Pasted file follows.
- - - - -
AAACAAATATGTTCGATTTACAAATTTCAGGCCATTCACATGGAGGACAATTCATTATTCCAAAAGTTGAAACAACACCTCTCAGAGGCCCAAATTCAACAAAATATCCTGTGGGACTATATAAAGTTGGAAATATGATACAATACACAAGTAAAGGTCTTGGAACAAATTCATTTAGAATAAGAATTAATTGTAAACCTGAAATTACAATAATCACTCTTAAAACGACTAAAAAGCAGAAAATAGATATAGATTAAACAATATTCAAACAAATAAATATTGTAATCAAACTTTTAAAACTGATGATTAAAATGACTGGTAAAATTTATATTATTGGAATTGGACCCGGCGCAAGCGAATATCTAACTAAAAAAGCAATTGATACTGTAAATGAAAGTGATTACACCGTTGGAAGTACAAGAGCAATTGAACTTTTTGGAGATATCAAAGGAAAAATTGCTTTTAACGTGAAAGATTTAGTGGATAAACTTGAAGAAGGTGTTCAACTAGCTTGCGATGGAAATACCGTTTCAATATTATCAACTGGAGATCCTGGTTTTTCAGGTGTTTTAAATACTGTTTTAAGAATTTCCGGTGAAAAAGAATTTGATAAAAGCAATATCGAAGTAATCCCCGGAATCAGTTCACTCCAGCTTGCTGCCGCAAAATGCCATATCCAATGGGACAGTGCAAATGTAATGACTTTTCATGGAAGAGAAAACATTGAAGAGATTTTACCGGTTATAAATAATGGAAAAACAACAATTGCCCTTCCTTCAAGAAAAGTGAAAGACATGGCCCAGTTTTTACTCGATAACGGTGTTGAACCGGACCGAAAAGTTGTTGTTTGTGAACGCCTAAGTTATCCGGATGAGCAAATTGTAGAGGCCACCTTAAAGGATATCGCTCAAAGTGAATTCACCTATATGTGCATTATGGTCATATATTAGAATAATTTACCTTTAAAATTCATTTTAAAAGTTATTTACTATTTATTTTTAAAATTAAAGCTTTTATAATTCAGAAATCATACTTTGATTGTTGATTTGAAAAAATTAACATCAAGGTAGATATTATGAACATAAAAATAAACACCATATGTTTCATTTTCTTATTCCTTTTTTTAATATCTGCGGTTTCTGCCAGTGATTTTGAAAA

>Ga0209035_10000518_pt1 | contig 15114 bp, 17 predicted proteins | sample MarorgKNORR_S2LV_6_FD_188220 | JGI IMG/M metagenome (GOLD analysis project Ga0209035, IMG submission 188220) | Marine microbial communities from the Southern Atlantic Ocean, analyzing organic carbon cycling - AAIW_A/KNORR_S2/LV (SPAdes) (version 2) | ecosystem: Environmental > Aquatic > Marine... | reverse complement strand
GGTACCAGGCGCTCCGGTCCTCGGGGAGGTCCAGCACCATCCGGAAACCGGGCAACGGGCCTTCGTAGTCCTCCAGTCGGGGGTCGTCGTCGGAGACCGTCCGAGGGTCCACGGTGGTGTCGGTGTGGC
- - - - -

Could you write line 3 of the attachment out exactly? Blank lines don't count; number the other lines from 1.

GGTACCAGGCGCTCCGGTCCTCGGGGAGGTCCAGCACCATCCGGAAACCGGGCAACGGGCCTTCGTAGTCCTCCAGTCGGGGGTCGTCGTCGGAGACCGTCCGAGGGTCCACGGTGGTGTCGGTGTGGC